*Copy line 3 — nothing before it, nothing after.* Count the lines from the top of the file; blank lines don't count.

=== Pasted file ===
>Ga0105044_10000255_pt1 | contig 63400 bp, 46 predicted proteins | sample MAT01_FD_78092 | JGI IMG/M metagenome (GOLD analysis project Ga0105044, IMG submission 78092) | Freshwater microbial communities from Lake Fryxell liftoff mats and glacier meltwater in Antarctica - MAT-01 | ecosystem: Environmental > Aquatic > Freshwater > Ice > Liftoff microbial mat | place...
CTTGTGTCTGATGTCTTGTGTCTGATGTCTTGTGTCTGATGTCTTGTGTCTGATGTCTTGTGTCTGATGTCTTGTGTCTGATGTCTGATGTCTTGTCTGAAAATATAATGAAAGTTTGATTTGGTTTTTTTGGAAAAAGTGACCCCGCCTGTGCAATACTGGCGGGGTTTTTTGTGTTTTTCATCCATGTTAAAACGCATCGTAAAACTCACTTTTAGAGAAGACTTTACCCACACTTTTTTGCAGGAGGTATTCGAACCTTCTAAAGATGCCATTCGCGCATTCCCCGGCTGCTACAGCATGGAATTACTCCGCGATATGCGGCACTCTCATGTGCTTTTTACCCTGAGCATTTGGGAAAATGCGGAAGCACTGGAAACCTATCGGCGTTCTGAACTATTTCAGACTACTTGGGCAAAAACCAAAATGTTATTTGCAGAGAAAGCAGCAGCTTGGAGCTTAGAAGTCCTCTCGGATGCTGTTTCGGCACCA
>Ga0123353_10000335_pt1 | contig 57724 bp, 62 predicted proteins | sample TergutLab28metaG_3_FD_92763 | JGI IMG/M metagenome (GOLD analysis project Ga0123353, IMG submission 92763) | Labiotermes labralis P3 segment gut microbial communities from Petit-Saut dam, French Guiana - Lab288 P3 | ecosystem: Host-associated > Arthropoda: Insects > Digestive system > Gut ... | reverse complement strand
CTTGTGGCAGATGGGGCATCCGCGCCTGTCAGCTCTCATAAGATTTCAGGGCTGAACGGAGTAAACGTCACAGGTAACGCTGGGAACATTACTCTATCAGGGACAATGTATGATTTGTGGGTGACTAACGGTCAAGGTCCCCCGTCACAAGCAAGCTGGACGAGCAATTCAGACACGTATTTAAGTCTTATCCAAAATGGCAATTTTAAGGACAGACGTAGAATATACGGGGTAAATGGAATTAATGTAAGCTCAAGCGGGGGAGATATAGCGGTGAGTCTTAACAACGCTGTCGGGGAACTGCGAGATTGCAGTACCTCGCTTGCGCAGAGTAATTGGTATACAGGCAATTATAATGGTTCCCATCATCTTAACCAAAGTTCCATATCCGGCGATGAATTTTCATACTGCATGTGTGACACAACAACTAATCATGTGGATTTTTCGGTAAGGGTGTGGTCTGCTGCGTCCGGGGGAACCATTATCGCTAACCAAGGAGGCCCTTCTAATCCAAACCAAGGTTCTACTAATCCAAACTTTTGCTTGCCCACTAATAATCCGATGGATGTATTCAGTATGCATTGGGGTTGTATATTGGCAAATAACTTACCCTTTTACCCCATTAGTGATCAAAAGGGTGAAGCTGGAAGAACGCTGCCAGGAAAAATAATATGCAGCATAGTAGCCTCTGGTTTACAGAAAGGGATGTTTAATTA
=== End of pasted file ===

>Ga0123353_10000335_pt1 | contig 57724 bp, 62 predicted proteins | sample TergutLab28metaG_3_FD_92763 | JGI IMG/M metagenome (GOLD analysis project Ga0123353, IMG submission 92763) | Labiotermes labralis P3 segment gut microbial communities from Petit-Saut dam, French Guiana - Lab288 P3 | ecosystem: Host-associated > Arthropoda: Insects > Digestive system > Gut ... | reverse complement strand